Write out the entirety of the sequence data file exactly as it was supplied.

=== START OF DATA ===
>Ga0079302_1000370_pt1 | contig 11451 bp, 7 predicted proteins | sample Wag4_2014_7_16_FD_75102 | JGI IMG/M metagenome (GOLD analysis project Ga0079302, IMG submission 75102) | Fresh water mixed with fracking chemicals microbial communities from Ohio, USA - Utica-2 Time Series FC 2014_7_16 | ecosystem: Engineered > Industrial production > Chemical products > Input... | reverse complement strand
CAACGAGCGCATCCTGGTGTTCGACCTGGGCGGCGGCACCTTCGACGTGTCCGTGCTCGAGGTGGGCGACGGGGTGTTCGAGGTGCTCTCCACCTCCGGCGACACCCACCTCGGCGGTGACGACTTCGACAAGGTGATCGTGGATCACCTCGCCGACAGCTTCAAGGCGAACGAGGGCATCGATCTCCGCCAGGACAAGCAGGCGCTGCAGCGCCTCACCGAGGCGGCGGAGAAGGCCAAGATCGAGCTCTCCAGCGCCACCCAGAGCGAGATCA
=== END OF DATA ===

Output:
>Ga0079302_1000370_pt1 | contig 11451 bp, 7 predicted proteins | sample Wag4_2014_7_16_FD_75102 | JGI IMG/M metagenome (GOLD analysis project Ga0079302, IMG submission 75102) | Fresh water mixed with fracking chemicals microbial communities from Ohio, USA - Utica-2 Time Series FC 2014_7_16 | ecosystem: Engineered > Industrial production > Chemical products > Input... | reverse complement strand
CAACGAGCGCATCCTGGTGTTCGACCTGGGCGGCGGCACCTTCGACGTGTCCGTGCTCGAGGTGGGCGACGGGGTGTTCGAGGTGCTCTCCACCTCCGGCGACACCCACCTCGGCGGTGACGACTTCGACAAGGTGATCGTGGATCACCTCGCCGACAGCTTCAAGGCGAACGAGGGCATCGATCTCCGCCAGGACAAGCAGGCGCTGCAGCGCCTCACCGAGGCGGCGGAGAAGGCCAAGATCGAGCTCTCCAGCGCCACCCAGAGCGAGATCA